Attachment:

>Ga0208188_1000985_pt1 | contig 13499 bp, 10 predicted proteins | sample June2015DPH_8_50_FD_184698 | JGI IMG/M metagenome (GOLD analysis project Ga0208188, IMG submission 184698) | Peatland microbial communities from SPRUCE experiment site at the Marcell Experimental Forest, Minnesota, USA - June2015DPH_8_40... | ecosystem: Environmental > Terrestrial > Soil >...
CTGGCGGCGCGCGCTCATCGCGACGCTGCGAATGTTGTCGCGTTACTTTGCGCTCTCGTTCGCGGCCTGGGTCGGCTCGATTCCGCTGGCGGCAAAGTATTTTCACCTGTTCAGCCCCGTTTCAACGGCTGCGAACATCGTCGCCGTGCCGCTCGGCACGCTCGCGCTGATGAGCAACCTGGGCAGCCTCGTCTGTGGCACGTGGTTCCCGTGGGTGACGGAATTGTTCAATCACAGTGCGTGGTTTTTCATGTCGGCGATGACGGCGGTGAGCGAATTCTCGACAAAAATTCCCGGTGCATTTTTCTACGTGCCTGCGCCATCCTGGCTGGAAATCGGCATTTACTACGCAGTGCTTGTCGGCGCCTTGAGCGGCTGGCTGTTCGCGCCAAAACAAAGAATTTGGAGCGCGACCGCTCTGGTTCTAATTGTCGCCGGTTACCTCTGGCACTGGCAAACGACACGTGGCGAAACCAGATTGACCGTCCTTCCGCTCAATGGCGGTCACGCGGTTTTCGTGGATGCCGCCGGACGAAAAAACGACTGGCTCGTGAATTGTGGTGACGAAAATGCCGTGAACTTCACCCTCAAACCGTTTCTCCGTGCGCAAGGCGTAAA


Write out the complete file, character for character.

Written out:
>Ga0208188_1000985_pt1 | contig 13499 bp, 10 predicted proteins | sample June2015DPH_8_50_FD_184698 | JGI IMG/M metagenome (GOLD analysis project Ga0208188, IMG submission 184698) | Peatland microbial communities from SPRUCE experiment site at the Marcell Experimental Forest, Minnesota, USA - June2015DPH_8_40... | ecosystem: Environmental > Terrestrial > Soil >...
CTGGCGGCGCGCGCTCATCGCGACGCTGCGAATGTTGTCGCGTTACTTTGCGCTCTCGTTCGCGGCCTGGGTCGGCTCGATTCCGCTGGCGGCAAAGTATTTTCACCTGTTCAGCCCCGTTTCAACGGCTGCGAACATCGTCGCCGTGCCGCTCGGCACGCTCGCGCTGATGAGCAACCTGGGCAGCCTCGTCTGTGGCACGTGGTTCCCGTGGGTGACGGAATTGTTCAATCACAGTGCGTGGTTTTTCATGTCGGCGATGACGGCGGTGAGCGAATTCTCGACAAAAATTCCCGGTGCATTTTTCTACGTGCCTGCGCCATCCTGGCTGGAAATCGGCATTTACTACGCAGTGCTTGTCGGCGCCTTGAGCGGCTGGCTGTTCGCGCCAAAACAAAGAATTTGGAGCGCGACCGCTCTGGTTCTAATTGTCGCCGGTTACCTCTGGCACTGGCAAACGACACGTGGCGAAACCAGATTGACCGTCCTTCCGCTCAATGGCGGTCACGCGGTTTTCGTGGATGCCGCCGGACGAAAAAACGACTGGCTCGTGAATTGTGGTGACGAAAATGCCGTGAACTTCACCCTCAAACCGTTTCTCCGTGCGCAAGGCGTAAA